This isn’t a problem experienced by the Witcher game franchise which thankfully is available in English and is about as far away from terrible as you can get.
So what about the negatives... well.... that's a tricky one.
I've experienced the occasional crash, nothing unexpected for such a huge open world game with demanding system requirements (I've been playing with every option maxed out so my PC has been running pretty hot) but other than that I'd say its head and shoulders above its peers.
If you really want me to find a fault (and it's a hell of reach) I'd say that being a Witcher title is both to this games strength and its detriment.
The lore in the Witcher series is fascinating and the world is a darkly charismatic place to explore, but by its nature you are limited to playing as Geralt travelling alone, which might feel a little lonely to some. There's no party building, no comrades to travel with (unless you count the horse), no group dynamics to enjoy. It’s just Geralt.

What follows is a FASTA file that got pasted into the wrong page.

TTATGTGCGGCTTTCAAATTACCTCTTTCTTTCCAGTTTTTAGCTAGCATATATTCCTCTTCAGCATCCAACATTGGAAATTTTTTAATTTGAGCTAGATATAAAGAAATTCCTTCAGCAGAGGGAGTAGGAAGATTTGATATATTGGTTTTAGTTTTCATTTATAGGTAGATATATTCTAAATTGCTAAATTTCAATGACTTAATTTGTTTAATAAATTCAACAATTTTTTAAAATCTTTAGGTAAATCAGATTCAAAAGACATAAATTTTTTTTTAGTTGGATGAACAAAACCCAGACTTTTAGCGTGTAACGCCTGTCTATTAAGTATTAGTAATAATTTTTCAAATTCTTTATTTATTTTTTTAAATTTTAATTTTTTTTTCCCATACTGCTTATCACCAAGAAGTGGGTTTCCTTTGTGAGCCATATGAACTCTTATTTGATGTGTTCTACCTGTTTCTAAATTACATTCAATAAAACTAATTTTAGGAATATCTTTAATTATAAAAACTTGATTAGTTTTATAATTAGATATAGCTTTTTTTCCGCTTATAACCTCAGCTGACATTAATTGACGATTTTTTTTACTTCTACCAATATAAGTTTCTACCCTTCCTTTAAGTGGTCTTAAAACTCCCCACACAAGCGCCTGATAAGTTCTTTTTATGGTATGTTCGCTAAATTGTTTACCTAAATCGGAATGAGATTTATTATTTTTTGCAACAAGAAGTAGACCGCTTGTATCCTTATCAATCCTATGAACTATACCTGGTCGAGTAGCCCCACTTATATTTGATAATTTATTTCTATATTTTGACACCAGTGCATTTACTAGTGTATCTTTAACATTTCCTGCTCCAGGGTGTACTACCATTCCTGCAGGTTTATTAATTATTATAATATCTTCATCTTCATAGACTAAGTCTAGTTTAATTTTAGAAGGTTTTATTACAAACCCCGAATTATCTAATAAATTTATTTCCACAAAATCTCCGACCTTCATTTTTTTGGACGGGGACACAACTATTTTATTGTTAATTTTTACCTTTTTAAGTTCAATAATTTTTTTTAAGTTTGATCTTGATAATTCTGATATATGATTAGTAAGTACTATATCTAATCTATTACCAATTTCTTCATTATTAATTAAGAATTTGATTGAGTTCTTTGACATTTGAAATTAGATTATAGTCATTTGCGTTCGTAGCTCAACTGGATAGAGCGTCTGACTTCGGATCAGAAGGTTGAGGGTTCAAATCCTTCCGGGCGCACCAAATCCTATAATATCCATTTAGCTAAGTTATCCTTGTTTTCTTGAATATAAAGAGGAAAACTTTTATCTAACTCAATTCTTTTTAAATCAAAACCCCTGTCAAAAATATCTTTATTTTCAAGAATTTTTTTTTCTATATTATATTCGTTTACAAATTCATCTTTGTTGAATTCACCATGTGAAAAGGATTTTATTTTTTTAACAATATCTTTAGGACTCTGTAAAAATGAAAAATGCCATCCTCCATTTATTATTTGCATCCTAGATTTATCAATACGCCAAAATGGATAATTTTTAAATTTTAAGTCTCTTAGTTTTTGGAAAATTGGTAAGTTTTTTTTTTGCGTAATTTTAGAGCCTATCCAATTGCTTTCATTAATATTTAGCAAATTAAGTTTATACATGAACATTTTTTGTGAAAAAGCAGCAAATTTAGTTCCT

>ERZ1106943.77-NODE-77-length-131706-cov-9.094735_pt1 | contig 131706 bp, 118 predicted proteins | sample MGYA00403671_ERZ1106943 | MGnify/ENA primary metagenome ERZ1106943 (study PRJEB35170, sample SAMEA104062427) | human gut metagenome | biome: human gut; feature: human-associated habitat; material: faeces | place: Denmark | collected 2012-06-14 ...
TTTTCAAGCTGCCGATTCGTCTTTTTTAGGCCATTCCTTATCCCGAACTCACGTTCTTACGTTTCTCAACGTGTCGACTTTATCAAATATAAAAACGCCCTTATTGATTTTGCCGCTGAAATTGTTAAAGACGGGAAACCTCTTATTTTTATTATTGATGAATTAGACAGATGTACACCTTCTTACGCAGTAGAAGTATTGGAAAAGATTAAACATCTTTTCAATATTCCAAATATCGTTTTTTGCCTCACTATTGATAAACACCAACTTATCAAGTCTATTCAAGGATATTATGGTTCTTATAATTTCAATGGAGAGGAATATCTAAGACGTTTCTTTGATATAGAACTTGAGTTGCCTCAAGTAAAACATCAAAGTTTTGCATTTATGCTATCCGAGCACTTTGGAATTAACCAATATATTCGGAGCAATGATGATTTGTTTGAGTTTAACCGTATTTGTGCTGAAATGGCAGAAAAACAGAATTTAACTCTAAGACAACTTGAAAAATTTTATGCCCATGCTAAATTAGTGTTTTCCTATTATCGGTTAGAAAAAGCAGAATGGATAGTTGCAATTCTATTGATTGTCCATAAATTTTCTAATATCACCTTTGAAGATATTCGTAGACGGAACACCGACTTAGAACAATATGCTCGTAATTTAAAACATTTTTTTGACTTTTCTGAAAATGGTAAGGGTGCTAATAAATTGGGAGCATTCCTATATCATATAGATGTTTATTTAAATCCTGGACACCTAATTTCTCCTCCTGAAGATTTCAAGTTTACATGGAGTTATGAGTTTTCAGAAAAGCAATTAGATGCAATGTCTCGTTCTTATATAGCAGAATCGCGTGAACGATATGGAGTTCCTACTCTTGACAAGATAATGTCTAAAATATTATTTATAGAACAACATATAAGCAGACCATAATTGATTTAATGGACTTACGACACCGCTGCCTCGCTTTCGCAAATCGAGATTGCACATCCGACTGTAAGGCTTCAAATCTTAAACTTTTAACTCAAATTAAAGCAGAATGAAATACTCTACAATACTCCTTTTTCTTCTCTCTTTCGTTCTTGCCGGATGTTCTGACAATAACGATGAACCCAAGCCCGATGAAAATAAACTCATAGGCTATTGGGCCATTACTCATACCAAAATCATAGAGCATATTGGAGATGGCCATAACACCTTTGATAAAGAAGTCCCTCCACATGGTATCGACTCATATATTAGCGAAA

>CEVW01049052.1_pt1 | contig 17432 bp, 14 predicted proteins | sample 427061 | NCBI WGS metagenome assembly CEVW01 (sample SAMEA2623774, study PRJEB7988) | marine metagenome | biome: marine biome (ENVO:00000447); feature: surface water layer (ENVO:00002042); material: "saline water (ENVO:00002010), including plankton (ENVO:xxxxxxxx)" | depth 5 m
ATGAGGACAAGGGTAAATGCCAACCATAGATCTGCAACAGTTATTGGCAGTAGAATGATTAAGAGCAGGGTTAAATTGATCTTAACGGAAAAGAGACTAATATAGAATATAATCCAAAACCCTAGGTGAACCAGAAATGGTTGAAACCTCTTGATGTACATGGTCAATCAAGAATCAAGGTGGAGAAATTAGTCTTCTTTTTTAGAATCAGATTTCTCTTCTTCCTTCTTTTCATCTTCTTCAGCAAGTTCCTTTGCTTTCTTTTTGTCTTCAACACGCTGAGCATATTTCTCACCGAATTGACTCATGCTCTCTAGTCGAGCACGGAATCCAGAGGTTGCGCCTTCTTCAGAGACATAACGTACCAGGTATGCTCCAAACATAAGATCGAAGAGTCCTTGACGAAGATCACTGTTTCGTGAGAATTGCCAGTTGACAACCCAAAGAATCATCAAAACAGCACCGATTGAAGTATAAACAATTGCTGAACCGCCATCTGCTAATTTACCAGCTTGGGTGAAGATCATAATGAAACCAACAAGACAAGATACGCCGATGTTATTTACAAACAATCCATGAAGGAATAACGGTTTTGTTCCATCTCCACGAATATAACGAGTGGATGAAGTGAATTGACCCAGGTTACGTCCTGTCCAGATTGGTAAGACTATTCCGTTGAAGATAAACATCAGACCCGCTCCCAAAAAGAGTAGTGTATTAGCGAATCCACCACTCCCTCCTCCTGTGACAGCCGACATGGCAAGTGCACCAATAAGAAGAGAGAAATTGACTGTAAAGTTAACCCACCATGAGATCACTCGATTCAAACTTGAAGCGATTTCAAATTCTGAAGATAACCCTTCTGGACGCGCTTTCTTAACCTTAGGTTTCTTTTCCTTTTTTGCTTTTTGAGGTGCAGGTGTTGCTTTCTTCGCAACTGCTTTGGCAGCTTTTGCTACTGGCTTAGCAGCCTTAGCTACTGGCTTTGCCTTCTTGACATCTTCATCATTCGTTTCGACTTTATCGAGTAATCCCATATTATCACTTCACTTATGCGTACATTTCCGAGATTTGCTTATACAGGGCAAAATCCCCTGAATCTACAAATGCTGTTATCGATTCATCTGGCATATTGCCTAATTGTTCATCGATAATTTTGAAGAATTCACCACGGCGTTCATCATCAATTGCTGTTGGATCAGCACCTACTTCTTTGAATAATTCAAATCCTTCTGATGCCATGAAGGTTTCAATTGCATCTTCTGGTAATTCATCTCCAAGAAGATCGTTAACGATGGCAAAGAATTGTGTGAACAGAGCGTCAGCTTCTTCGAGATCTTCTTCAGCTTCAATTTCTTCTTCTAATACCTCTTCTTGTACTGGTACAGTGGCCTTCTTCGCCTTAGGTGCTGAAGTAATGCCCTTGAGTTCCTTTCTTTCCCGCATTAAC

I'm totally fine with that and I suspect most you will be too, there's so much going on in the world that I never felt lonely at all, take two steps in any direction and you'll discover something, it could be a crazed cult, desperate bandits, a monsters nest, this game is so full of content it's amazing.
Your friends, both new and old are out there in the world too and tracking them down for a chat always feels special.
In fact everything about the Witcher 3 feels special.
Mechanics, The Gathering
The crafting mechanic which I touched on briefly earlier, is deep, intuitive and rewarding.
There's plenty of loot out there to be scavenged from boxes and bodies alike and the updated inventory system does an effective job of keeping everything in its place.